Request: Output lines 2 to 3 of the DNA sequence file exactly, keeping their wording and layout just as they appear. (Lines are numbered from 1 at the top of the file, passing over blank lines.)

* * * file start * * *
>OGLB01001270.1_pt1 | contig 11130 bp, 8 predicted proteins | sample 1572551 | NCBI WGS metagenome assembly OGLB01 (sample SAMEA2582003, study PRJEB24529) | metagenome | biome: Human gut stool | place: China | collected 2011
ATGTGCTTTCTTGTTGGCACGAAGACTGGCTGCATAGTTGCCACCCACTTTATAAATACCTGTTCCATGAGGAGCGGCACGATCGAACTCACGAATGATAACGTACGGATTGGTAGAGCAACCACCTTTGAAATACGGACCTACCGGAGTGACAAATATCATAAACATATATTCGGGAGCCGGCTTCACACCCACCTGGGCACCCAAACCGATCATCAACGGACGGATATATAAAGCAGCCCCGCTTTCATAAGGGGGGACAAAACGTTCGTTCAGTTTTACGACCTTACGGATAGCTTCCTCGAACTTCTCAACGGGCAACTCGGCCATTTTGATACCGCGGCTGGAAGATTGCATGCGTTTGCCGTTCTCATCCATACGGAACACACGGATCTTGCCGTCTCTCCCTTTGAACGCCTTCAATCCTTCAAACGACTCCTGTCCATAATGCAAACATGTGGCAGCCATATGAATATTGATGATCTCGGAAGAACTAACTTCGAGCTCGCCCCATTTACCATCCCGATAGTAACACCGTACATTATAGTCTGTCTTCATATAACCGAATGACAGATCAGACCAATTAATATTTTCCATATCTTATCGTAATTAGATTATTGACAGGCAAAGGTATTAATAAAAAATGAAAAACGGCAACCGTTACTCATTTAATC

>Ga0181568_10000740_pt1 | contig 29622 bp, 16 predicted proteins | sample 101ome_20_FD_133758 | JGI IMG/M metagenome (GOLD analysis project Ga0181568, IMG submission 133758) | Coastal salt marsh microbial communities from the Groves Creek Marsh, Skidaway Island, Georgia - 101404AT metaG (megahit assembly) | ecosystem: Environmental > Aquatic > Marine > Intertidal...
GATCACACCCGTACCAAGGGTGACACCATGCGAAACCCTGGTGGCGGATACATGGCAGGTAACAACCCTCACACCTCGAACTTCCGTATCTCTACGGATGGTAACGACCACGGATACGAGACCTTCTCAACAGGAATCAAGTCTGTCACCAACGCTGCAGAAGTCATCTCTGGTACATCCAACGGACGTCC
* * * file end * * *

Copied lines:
ATGTGCTTTCTTGTTGGCACGAAGACTGGCTGCATAGTTGCCACCCACTTTATAAATACCTGTTCCATGAGGAGCGGCACGATCGAACTCACGAATGATAACGTACGGATTGGTAGAGCAACCACCTTTGAAATACGGACCTACCGGAGTGACAAATATCATAAACATATATTCGGGAGCCGGCTTCACACCCACCTGGGCACCCAAACCGATCATCAACGGACGGATATATAAAGCAGCCCCGCTTTCATAAGGGGGGACAAAACGTTCGTTCAGTTTTACGACCTTACGGATAGCTTCCTCGAACTTCTCAACGGGCAACTCGGCCATTTTGATACCGCGGCTGGAAGATTGCATGCGTTTGCCGTTCTCATCCATACGGAACACACGGATCTTGCCGTCTCTCCCTTTGAACGCCTTCAATCCTTCAAACGACTCCTGTCCATAATGCAAACATGTGGCAGCCATATGAATATTGATGATCTCGGAAGAACTAACTTCGAGCTCGCCCCATTTACCATCCCGATAGTAACACCGTACATTATAGTCTGTCTTCATATAACCGAATGACAGATCAGACCAATTAATATTTTCCATATCTTATCGTAATTAGATTATTGACAGGCAAAGGTATTAATAAAAAATGAAAAACGGCAACCGTTACTCATTTAATC

>Ga0181568_10000740_pt1 | contig 29622 bp, 16 predicted proteins | sample 101ome_20_FD_133758 | JGI IMG/M metagenome (GOLD analysis project Ga0181568, IMG submission 133758) | Coastal salt marsh microbial communities from the Groves Creek Marsh, Skidaway Island, Georgia - 101404AT metaG (megahit assembly) | ecosystem: Environmental > Aquatic > Marine > Intertidal...